Corvallis grew apace in the new century, its population increasing from 1,527 in 1900 to 4,552 by 1910. When automobiles appeared in the city, local officials began paving streets, and the growing population created a need for new water delivery and sewer systems. Reflecting the influence of temperance advocates, Corvallis voters took advantage of the legislature’s local option law in 1905 to become a dry town well in advance of the ratification of the Eighteenth Amendment in 1919. The town remained dry until the repeal of Prohibition in 1933.
The city and the college continued to grow during the 1920s, with the Corvallis population reaching 7,585 and Oregon State Agricultural College (the name was changed in 1927) enrolling 3,347 students in 1930. The city’s growth slowed to 10 percent during the Great Depression in the face of bank failures and slowing construction. The Civilian Conservation Corps operated camps in the college forest north of town, where they established a nursery, fought forest fires during the season, and built roads and trails through the school's property.
Although Corvallis and the college had been abuzz with defense activity before the winter of 1941, the Japanese attack on Pearl Harbor on December 7 triggered unprecedented research and the specialized training of troops on campus. The army’s construction of the Camp Adair training base north of Corvallis was a boon to city businesses, and the shortage of housing during the war continued after 1945 when hundreds of veterans arrived to attend college on the GI Bill.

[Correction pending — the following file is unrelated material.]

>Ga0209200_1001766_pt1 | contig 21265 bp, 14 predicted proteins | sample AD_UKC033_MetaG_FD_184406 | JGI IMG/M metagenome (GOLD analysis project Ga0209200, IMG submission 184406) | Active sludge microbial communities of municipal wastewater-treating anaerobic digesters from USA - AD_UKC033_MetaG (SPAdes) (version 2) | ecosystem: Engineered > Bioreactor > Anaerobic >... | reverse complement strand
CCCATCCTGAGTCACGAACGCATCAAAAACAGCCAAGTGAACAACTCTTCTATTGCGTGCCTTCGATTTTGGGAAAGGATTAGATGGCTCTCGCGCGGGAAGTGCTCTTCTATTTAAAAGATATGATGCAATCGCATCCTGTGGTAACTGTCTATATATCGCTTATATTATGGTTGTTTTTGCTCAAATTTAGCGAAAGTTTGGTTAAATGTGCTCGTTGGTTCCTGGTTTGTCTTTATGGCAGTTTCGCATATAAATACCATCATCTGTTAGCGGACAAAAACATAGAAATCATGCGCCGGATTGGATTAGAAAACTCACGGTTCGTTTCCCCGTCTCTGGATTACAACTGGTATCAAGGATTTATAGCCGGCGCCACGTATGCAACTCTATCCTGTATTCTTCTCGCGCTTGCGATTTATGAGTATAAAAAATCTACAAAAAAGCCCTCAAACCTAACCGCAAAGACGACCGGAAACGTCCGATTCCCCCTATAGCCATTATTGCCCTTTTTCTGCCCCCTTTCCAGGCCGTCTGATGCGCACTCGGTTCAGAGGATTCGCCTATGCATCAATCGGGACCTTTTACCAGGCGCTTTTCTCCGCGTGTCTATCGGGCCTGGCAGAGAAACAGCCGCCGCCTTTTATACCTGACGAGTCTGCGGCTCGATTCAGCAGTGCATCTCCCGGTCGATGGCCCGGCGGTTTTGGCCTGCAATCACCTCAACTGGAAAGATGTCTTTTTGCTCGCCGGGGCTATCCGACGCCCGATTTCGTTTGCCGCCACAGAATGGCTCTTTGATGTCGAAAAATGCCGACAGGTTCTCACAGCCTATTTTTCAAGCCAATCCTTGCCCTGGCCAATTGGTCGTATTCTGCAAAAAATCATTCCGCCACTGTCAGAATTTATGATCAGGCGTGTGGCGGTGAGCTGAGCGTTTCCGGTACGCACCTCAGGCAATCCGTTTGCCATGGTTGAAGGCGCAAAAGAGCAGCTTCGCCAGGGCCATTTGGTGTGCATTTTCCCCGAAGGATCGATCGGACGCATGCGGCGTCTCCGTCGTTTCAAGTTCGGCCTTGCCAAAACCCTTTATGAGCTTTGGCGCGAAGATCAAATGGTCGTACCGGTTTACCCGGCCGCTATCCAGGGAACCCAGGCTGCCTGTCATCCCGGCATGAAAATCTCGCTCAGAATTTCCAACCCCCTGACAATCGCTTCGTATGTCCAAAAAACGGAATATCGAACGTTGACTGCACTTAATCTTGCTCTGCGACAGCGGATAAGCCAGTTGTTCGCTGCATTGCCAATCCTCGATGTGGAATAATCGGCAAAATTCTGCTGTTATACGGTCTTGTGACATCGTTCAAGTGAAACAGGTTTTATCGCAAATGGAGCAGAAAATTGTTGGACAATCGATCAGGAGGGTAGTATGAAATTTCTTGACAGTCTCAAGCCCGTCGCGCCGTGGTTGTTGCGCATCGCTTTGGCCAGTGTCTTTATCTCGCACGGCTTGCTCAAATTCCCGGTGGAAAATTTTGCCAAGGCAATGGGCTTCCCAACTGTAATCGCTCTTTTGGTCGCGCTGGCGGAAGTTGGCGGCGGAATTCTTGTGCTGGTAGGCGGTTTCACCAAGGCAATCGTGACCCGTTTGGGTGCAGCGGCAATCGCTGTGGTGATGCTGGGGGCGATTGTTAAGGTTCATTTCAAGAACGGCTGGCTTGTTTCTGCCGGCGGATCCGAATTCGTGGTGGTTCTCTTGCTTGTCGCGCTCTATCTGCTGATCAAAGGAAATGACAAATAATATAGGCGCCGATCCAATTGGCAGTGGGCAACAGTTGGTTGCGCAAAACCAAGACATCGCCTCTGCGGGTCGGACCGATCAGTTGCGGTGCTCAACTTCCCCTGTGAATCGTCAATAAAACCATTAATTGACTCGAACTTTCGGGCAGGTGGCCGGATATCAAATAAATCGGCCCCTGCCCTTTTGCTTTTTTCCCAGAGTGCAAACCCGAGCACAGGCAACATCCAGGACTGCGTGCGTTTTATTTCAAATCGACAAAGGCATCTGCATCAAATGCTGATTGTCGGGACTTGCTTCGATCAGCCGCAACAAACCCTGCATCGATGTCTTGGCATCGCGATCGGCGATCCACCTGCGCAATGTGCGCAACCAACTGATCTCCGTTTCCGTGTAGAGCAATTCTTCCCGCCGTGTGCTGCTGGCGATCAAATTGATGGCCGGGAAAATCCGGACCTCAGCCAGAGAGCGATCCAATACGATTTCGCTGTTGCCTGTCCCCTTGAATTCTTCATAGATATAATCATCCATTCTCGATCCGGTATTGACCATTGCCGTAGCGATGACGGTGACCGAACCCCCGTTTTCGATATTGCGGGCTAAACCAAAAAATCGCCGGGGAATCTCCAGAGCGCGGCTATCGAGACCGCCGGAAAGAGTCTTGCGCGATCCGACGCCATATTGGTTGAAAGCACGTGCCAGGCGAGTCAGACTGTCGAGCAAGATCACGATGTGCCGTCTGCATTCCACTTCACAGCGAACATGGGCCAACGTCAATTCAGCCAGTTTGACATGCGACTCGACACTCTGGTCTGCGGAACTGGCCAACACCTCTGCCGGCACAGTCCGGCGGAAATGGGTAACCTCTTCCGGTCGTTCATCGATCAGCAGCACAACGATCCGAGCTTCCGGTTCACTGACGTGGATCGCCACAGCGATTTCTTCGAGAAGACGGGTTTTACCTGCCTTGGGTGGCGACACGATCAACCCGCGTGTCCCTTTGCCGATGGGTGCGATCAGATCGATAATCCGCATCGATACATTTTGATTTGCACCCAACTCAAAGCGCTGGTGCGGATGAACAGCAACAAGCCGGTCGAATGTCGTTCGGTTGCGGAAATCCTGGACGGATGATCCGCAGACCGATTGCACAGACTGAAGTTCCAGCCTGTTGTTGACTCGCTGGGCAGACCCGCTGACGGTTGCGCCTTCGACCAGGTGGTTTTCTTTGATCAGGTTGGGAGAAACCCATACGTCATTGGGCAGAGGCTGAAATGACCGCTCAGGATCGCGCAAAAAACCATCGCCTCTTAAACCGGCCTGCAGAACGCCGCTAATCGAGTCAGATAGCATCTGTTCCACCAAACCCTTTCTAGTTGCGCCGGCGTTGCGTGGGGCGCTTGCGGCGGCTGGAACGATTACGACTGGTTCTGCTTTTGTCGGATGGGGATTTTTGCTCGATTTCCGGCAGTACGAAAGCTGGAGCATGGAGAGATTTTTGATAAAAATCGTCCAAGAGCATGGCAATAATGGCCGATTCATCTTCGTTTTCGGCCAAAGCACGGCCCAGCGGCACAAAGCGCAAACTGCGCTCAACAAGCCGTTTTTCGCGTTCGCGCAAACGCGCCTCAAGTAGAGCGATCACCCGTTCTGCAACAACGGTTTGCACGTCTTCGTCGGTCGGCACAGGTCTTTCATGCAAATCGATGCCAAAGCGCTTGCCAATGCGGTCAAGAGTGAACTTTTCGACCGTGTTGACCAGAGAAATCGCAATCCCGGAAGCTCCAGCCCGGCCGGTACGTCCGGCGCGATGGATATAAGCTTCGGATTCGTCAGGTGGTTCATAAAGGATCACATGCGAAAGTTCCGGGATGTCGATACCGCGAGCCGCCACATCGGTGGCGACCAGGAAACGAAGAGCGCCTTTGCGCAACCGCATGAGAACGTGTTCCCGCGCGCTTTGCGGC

The postwar housing boom boosted Oregon’s lumber production to all-time highs in the mid-1950s, generating hundreds of jobs in the woods and mills west of Corvallis. The city’s population more than doubled between 1950 and 1970 to 35,056, and the Oregon legislature advanced Oregon State College (the name was changed again in 1937) to university status in 1960, a move signaling the now-named (1961) Oregon State University’s importance as the largest employer in Benton County.
Hewlett-Packard, one of the world's leading technology companies, opened a large plant northeast of Corvallis in 1976, bringing significant changes to the community. Employing some six thousand workers in the mid-1990s and thousands more through contractors, Hewlett-Packard's workforce has since been reduced to about two thousand employees at the Corvallis site.
The coming of Hewlett-Packard to Corvallis and the growth of Oregon State University helped transform the conservative community into a center of liberal-leaning politics. Benton County, for example, joined Multnomah County in 2004 as the only counties to vote against Ballot Measure 36, which amended the Oregon Constitution to define marriages as a union between one man and one woman, an amendment found unconstitutional in 2014. The university’s enrollment reached 15,509 in 1970 and remained relatively stagnant for thirty years before soaring in the twenty-first century, when it helped push the city’s population above 59,922 in 2020.
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The History of Benton County, Benton County Historical Museum.
Benton County Quick Facts from the U.S. Census Bureau, https://www.census.gov/quickfacts/fact/table/bentoncountyoregon,corvalliscityoregon,US/PST045216 accessed Sepember 7, 2017.
Corvallis Gazette-Times, March 27, 1908, April 5, 1924, August 29, 1928, March 19, 1966; and September 9, 2015.
Fagan, David D. History of Benton County, Oregon. Portland, Ore.: A. G. Walling Co., 1885.